The student coalition said the lawn was previously designated a “free speech zone,” according to the new campus policy on protests.

A USA TODAY reporter was denied entry onto the campus amid the protests, as were some other members of the media.

Boston-area family visits campus, hopeful for protests

Holding a brochure for Barnard College, the women’s university nearby that’s connected to Columbia, Massachusetts high school student Olive Beal-Redd, 16, stood just outside of the protests with her mother, Kate, and her little sister, Viola. Beal-Redd had just finished a tour for Barnard, where she hopes to study political science after graduating high school.

Beal-Redd started her own group in support of Palestine at her high school near Boston, but she was amazed by the activism at the New York City campus. She said they couldn’t tour Columbia, though, only Barnard, which was empty as people protested.

“I’m really disappointed in the administration at Columbia for the way they’ve been behaving,” she said. “But what’s most important is that people are coming together, and that people care, because there are so many people that have died and so many who have been murdered.”

Beal-Redd hoped to stay at the protests, though her mother said they would see.

The protest Thursday is the latest in the nation to protest Israel's war in Gaza. Earlier this week, Pro-Palestinian demonstrators demanding a cease-fire blocked bridge traffic in San Francisco and New York. In Chicago, the highway that leads into O'Hare Airport was jammed by a protest, leading several passengers to walk to the terminal with their luggage.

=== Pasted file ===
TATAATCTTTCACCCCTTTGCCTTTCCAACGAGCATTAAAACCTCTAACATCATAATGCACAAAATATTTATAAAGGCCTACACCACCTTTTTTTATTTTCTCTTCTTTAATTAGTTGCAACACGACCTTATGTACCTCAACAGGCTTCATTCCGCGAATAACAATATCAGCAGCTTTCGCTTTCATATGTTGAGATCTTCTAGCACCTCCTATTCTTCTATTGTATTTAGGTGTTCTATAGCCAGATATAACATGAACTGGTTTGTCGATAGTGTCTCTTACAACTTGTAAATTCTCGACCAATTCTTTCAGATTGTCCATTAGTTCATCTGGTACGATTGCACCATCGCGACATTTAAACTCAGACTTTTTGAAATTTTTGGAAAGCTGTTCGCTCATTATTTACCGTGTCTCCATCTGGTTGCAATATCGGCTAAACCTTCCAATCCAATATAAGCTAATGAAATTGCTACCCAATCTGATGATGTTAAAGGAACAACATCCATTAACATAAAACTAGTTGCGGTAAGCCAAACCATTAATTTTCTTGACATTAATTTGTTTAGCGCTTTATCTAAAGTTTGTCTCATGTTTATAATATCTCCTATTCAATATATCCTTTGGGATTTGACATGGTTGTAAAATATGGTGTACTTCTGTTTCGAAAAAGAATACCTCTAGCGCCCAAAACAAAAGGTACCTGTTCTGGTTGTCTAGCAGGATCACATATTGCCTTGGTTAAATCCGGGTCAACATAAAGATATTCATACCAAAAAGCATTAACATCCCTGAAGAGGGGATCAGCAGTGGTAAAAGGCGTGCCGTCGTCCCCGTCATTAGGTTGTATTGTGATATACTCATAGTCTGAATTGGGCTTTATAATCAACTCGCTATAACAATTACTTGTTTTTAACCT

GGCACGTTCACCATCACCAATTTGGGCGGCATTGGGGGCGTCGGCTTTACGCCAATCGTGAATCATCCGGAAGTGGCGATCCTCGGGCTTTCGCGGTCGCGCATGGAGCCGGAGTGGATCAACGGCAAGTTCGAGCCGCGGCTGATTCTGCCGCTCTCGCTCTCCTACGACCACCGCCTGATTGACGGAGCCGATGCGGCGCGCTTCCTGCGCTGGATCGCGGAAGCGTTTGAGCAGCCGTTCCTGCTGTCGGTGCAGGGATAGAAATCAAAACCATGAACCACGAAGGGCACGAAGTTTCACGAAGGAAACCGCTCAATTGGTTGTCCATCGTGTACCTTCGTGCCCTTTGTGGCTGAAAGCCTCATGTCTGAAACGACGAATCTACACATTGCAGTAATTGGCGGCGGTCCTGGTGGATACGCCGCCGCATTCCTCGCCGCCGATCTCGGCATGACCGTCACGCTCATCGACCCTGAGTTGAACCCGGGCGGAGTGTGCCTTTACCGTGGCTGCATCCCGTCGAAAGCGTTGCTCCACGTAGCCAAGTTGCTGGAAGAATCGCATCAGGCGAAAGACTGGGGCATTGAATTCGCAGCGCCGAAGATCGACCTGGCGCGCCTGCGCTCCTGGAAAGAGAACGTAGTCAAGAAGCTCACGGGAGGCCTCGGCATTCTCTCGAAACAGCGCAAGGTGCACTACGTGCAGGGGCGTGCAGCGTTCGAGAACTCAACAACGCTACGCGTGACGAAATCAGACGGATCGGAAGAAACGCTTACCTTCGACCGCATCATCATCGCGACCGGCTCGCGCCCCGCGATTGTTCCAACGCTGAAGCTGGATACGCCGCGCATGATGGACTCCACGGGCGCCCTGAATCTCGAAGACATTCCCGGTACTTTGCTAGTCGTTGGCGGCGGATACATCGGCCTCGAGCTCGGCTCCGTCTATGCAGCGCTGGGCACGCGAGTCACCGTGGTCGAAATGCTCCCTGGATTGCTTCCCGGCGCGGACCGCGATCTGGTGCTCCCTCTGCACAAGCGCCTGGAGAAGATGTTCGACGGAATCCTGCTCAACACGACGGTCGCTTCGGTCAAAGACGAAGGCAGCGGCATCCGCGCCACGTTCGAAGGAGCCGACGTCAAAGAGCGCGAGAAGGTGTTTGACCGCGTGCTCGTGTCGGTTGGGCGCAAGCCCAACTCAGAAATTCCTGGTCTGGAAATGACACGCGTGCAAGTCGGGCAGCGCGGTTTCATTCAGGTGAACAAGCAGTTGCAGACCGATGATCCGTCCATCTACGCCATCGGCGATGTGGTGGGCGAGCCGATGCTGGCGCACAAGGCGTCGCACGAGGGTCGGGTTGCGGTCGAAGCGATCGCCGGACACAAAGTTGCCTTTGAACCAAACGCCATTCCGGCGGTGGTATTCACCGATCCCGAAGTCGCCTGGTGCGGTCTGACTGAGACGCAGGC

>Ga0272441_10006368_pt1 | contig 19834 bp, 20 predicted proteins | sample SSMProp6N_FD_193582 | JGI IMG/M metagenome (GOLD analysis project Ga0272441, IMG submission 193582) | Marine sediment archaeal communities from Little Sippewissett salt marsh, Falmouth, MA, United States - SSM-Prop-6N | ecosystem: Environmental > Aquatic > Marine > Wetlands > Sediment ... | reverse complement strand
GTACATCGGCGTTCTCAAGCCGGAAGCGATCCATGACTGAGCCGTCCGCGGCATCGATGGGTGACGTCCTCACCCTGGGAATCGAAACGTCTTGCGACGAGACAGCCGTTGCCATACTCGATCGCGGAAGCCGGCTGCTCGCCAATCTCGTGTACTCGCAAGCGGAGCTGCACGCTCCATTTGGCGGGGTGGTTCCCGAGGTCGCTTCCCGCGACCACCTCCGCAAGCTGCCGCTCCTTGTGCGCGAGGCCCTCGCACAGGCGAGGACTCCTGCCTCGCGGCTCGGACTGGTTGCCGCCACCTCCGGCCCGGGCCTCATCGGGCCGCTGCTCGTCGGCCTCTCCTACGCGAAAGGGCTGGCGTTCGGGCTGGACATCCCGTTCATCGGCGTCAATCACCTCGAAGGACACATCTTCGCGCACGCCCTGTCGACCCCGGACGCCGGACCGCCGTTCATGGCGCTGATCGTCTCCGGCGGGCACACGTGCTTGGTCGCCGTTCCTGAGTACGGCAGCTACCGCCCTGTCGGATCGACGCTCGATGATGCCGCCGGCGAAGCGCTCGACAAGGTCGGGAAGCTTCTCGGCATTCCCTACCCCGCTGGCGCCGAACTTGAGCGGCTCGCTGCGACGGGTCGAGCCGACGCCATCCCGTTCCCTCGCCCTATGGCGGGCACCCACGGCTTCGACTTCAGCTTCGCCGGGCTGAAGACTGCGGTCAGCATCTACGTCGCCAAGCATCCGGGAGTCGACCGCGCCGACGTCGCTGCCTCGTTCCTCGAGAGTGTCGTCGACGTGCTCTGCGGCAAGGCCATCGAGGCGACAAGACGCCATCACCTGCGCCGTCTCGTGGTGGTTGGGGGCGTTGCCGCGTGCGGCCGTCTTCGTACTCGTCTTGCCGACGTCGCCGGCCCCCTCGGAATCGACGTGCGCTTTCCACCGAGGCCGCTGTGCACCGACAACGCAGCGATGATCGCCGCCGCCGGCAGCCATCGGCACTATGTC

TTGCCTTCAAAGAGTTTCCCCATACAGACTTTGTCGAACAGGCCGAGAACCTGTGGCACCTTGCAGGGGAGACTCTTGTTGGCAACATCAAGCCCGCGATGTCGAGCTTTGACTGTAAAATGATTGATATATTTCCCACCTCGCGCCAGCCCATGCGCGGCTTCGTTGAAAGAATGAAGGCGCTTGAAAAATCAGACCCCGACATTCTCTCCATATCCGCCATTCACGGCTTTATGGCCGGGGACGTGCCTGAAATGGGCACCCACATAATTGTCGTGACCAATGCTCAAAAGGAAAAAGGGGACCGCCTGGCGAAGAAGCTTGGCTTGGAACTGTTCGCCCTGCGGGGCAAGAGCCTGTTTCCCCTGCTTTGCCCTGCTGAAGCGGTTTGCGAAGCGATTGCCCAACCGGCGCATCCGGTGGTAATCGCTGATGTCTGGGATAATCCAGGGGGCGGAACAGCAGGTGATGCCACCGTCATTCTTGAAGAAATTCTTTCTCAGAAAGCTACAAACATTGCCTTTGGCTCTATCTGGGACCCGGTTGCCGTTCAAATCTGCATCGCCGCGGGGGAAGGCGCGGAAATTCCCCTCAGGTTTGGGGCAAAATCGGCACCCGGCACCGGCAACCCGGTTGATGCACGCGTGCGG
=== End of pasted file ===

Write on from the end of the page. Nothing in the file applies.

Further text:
Argument erupts over Israeli flag

A.J. Edelman, a 32-year-old Israeli bobsled captain and Olympian, stood near the overwhelmingly pro-Palestinian protest. Staunchly pro-Israel, he said he was there to have a discussion with those he disagreed with, on terms such as genocide and the apartheid state.

At one point, he got in an argument over a tattered Israeli flag, doused in red to represent blood, that demonstrators stepped on. He made several attempts to take the flag, causing it to rip further as he and demonstrators tugged at it.

“I do care about what the flag represents,” Edelman told demonstrators as police in riot helmets shielded him from the crowd. “The flag to me represents equality.”

Several demonstrators yelled at him as police intervened. He’d often turn back despite police warnings and stayed until the protest dispersed.

NYCLU says Columbia's actions send 'chills' about student expression, NYPD tactics questioned

Donna Lieberman, executive director of the New York Civil Liberties Union, said Columbia University has had a long tradition of student advocacy on a range of issues dating back to the Vietnam War. The university has allowed protests to take place without officials calling the NYPD.

The university's decision to call police “chills” student expression, departs from past practices and raises questions on disparate treatment of students based on their views, Lieberman said, particularly after Congress’ pressure to clamp down on student protests against Israel's war in Gaza.

“Columbia should be creating an environment that encourages people to speak out, participate in hard discussions, and engage with global events – not rushing to call the cops on their own students,” she said.

Lieberman also expressed concern that the NYPD used its Strategic Response Group, which she said has a history of escalation and violence, and officers’ decision to arrest legal observers who monitor police activities against demonstrators.

“The NYPD knows better,” she said.

This article originally appeared on USA TODAY: NYPD arrests 108 at pro-Palestinian protest at Columbia University